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Comparison of in-hospital versus 30-day mortality assessments for selected medical conditions.

Borzecki AM, Christiansen CL, Chew P, Loveland S, Rosen AK. Comparison of in-hospital versus 30-day mortality assessments for selected medical conditions. Medical care. 2010 Dec 1; 48(12):1117-21.

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Abstract:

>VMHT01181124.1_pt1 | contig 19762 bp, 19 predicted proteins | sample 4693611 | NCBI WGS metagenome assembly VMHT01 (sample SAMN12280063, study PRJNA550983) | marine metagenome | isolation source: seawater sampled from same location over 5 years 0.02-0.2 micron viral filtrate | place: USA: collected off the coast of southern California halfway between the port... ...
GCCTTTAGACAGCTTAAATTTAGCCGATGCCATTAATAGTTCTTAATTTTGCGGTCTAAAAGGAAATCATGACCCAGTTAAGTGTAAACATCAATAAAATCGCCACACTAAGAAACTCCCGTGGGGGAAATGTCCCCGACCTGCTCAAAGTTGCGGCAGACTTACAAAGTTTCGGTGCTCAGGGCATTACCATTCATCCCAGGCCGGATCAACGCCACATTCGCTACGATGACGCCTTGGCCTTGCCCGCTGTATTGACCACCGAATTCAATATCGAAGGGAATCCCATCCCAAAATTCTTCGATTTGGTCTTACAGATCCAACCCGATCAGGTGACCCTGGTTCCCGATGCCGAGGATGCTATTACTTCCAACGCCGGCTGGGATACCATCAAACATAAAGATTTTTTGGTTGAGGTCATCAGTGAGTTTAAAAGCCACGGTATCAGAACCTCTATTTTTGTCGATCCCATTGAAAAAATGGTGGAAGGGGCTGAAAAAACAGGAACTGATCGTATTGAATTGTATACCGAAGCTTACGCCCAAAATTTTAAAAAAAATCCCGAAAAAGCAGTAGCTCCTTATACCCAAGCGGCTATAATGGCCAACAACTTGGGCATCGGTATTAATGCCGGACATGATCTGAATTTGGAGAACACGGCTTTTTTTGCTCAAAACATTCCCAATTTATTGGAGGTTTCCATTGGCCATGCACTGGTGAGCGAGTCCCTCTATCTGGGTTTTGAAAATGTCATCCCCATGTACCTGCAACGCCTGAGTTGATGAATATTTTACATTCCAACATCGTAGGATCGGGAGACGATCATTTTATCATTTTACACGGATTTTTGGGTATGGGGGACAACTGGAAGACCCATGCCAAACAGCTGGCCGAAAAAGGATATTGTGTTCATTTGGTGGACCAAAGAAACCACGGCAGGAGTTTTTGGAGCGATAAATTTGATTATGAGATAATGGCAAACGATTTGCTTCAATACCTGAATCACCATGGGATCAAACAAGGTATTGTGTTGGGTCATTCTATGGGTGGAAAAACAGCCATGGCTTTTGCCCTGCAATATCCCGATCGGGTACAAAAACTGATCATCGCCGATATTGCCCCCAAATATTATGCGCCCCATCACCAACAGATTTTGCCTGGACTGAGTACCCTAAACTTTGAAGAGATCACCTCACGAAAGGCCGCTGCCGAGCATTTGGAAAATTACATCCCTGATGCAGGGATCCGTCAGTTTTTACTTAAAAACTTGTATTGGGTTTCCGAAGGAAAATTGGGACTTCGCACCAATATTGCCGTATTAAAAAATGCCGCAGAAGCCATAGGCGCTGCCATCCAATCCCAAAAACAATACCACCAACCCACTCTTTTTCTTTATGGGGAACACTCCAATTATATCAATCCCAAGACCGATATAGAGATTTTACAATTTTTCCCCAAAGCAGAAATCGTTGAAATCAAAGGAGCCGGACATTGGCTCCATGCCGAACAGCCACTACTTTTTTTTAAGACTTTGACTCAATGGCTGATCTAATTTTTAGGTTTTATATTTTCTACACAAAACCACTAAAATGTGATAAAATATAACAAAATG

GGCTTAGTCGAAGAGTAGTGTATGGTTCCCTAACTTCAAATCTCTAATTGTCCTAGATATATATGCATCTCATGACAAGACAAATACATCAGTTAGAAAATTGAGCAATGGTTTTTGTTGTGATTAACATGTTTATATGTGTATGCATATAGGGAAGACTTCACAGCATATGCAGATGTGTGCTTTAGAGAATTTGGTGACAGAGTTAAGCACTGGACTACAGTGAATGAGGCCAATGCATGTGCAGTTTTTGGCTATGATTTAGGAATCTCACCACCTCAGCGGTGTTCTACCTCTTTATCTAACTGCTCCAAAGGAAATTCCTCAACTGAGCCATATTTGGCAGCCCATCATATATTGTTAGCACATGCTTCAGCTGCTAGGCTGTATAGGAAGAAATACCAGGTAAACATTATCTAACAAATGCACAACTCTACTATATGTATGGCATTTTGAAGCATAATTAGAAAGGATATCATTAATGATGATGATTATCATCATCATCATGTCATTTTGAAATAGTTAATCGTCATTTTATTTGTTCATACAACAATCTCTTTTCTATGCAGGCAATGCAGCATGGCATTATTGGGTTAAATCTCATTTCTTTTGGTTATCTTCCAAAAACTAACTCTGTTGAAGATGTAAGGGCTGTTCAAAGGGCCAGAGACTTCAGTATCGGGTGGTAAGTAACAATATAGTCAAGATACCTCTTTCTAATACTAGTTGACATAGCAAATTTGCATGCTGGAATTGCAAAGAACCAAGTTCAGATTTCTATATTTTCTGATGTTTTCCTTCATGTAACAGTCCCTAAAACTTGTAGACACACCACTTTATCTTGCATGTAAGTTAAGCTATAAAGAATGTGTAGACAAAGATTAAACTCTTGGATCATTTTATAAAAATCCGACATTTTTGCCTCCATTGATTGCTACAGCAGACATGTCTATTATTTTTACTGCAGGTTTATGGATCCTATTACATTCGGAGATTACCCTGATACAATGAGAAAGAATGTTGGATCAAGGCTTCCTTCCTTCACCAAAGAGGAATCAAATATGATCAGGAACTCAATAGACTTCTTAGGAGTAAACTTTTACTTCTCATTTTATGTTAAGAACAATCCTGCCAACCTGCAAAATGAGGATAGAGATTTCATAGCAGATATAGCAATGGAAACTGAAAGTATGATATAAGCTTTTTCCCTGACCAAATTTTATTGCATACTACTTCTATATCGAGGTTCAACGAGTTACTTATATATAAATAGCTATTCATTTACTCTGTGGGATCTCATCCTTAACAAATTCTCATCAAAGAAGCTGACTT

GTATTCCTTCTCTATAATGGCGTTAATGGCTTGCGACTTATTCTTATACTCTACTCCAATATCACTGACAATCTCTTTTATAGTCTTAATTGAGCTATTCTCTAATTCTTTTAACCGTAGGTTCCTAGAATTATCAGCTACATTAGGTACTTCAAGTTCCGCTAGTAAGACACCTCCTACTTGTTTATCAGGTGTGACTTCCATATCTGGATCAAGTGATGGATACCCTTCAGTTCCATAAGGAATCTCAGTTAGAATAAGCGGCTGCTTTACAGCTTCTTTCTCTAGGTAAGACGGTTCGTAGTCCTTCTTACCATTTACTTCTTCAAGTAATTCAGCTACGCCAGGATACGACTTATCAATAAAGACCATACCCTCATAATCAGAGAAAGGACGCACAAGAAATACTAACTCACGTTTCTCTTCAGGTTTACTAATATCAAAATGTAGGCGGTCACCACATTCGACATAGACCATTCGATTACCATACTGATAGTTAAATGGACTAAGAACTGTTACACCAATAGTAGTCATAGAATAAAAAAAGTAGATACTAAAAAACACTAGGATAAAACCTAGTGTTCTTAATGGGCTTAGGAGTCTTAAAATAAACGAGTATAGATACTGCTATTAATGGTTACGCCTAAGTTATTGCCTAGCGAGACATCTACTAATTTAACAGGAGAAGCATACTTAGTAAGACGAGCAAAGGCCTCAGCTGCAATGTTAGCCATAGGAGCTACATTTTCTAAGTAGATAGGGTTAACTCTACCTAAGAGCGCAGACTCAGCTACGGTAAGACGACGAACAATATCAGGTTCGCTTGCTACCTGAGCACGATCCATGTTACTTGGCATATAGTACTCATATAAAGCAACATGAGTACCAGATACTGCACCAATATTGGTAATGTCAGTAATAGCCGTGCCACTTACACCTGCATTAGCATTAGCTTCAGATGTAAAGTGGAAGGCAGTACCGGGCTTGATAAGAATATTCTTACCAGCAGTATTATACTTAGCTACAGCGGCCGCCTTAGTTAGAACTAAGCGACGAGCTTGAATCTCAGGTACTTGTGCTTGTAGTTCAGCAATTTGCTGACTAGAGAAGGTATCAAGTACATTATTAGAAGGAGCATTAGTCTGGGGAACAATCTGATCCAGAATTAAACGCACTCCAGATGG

BACKGROUND: In-hospital mortality measures such as the Agency for Healthcare Research and Quality (AHRQ) Inpatient Quality Indicators (IQIs) are easily derived using hospital discharge abstracts and publicly available software. However, hospital assessments based on a 30-day postadmission interval might be more accurate given potential differences in facility discharge practices. OBJECTIVES: To compare in-hospital and 30-day mortality rates for 6 medical conditions using the AHRQ IQI software. METHODS: We used IQI software (v3.1) and 2004-2007 Veterans Health Administration (VA) discharge and Vital Status files to derive 4-year facility-level in-hospital and 30-day observed mortality rates and observed/expected ratios (O/Es) for admissions with a principal diagnosis of acute myocardial infarction, congestive heart failure, stroke, gastrointestinal hemorrhage, hip fracture, and pneumonia. We standardized software-calculated O/Es to the VA population and compared O/Es and outlier status across sites using correlation, observed agreement, and kappas. RESULTS: Of 119 facilities, in-hospital versus 30-day mortality O/E correlations were generally high (median: r = 0.78; range: 0.31-0.86). Examining outlier status, observed agreement was high (median: 84.7%, 80.7%-89.1%). Kappas showed at least moderate agreement (k > 0.40) for all indicators except stroke and hip fracture (k 0.22). Across indicators, few sites changed from a high to nonoutlier or low outlier, or vice versa (median: 10, range: 7-13). CONCLUSIONS: The AHRQ IQI software can be easily adapted to generate 30-day mortality rates. Although 30-day mortality has better face validity as a hospital performance measure than in-hospital mortality, site assessments were similar despite the definition used. Thus, the measure selected for internal benchmarking should primarily depend on the healthcare system's data linkage capabilities.





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